Taking back control and ownership of your data has recently become very fashionable. Worrying about online data management has long been a concern. From privacy and security of your personal information and credit card details, to wondering who is reading your facebook posts. The massive shift in the last few years to online commerce and social interaction has heightened the concerns. High profile hacks and failures have intensified the scrutiny. But what seems to have pushed things over the edge for many people is the take up of personal wearable devices and the flood of interconnected IoT devices throughout our home. We are in scary territory where unknown entities are finding out directly what’s happening inside our homes and our bodies.

Today the companies that give us websites, mobile applications, bank accounts, and many other services are also the ones that store and protect our personal data for us. More than that, in a majority of cases the companies making the devices and processing information assert that they own that data and control its use. For many people that’s a step too far. New regulations such as GDPR have forced a pause-for-thought in many companies, accompanied by a rapid inventory to try to find out what data they have, and what they currently do with it. In many cases the answer is neither clear nor comfortable.

But beyond the hand-wringing, a deeper concern is emerging. In fact, there is a growing interest in forcing fundamental change to the Internet by starting to store and protect our personal data for ourselves so we can reuse and re-share this data whenever we wish, giving us greater influence on the primary reason for the Internet – information sharing.

Longstanding research initiatives such as the Hub-of-All-Things (HAT) have been focused on these issues for some time. Their championing of personal data stores has been important and influential. But the profile for this work has been raised significantly recently with the voice and actions of Sir Tim Berners-Lee, master of the Web, adding his significant weight to the cause. His new focus is regaining control of “Social Linked Data”, known as SOLID.

In a blog post published on Medium, he explained: “Solid is guided by the principle of ‘personal empowerment through data’, which we believe is fundamental to the success of the next era of the web. We believe data should empower each of us.” Through his work at MIT, and a new company called Inrupt, he is building a new platform, model, and social movement aimed at redesigning a fundamental core of the Internet – its data sharing architecture.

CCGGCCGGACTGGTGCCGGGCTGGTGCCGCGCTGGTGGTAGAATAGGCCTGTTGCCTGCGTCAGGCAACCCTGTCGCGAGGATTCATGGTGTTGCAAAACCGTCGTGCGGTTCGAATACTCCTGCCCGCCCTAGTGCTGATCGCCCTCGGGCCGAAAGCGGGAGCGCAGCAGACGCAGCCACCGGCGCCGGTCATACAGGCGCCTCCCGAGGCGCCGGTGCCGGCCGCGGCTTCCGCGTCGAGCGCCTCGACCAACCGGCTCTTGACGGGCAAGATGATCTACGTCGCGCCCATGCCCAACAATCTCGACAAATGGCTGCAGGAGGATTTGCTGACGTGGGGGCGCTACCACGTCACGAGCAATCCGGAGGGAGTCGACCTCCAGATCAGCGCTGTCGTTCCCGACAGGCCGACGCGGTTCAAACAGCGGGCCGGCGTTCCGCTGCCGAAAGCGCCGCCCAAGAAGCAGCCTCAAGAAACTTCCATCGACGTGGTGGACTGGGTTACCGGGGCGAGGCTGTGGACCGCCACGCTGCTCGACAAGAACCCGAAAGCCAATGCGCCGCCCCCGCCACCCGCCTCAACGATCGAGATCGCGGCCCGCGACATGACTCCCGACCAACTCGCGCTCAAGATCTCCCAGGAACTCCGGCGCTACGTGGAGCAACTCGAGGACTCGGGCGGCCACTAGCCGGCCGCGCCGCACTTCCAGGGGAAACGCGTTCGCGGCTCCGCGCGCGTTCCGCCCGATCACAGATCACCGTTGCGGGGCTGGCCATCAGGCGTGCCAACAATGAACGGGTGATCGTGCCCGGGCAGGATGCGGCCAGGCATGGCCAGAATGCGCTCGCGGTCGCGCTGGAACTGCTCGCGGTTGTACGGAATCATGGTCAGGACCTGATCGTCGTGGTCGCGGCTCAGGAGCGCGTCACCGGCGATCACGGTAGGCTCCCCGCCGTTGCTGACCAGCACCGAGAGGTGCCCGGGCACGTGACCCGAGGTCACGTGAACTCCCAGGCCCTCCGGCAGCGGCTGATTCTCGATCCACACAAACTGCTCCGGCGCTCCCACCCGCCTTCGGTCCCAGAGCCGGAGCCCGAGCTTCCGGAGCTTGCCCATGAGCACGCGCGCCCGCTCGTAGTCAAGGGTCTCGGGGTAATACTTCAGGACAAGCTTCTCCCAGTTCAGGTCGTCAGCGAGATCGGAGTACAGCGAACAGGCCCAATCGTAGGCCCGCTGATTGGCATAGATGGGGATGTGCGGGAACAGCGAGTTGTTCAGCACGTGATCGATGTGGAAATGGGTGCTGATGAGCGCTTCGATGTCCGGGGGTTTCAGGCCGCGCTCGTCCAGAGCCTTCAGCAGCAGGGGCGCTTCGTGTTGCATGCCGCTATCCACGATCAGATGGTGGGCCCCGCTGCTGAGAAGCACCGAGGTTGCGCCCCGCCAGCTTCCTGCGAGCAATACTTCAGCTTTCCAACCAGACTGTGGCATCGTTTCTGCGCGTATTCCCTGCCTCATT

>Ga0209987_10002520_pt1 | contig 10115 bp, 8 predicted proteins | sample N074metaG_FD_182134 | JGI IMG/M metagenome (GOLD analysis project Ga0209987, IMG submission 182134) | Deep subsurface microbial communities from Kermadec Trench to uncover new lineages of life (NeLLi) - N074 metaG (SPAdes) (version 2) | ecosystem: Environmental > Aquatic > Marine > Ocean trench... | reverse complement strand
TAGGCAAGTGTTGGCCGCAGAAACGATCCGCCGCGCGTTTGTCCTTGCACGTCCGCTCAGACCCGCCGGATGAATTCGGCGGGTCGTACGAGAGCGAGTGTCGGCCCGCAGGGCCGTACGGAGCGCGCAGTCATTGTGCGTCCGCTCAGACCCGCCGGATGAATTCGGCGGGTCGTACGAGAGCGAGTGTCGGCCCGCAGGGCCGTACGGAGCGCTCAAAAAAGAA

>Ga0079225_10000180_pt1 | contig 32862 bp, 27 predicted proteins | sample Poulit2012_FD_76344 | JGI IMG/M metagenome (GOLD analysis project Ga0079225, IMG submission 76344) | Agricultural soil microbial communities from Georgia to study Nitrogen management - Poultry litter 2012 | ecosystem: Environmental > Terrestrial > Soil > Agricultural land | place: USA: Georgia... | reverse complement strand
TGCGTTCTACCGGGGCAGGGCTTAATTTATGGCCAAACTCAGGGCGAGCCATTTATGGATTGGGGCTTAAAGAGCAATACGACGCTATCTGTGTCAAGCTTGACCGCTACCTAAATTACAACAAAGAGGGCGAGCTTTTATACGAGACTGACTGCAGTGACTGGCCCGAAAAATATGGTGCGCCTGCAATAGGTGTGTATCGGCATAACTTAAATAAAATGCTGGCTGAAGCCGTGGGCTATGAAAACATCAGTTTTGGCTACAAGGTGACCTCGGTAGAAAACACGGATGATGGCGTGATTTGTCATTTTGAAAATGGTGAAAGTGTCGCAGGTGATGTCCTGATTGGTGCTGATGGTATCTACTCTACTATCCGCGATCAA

Lots will happen quickly in this space. But at the heart of this remains a very big question: What’s my data worth? And right now, no one has a good enough handle on how to get an answer. Even more telling, the variation in understanding and perception of data value seems to be all over the place.

Lets take one of the interesting areas of personal data now opening up to widespread use. Genome sequencing has moved in the last few years from sci-fi to reality, with costs falling rapidly. Outside of their direct medial use, partial approaches are now routine. People are interested and excited to learn more about their genetic makeup. Both AncestryDNA and 23AndMe offer DNA tests for $99, and together are said to have delivered more than 15 million tests. Such activities are fun and entertaining as part of personal family tree research, or simply out of curiosity. Beyond that, however, is the scientific and commercial value of such information. Should I receive some sort of payment for providing DNA data to medical research, pharmaceutical companies, insurance companies, and others? Can I trade it in isolation or in combination with others to create a marketplace for pools for coordinated data? Can I decide who gets to use it and how?

A new set of companies such as LunaDNA and Nebula are pushing these questions with data-based business models that support personal ownership and empowerment around this kind of data. In LunaDNA for example, the company considers different pieces of data to be of different value. For example, shares worth 14 cents would be paid for 20 minutes of fitness tracker data. $3.50 would be paid for a genome-wide microarray, $3.50 for a whole microbiome and $21 for a whole genome (data pertaining to your complete genetic composition). They have suddenly created a value on this data for certain use cases. The have set a market price for such data. This seems to take us down a really interesting, largely untested, and potentially quite scary track.

As a result of these initiatives, a new way to think about our actions online emerges. Next time you fill in a form or check the box for “I agree…” without reading the small print, ask yourself how much you think that data is worth, who is deciding its value, and who is profiting from it.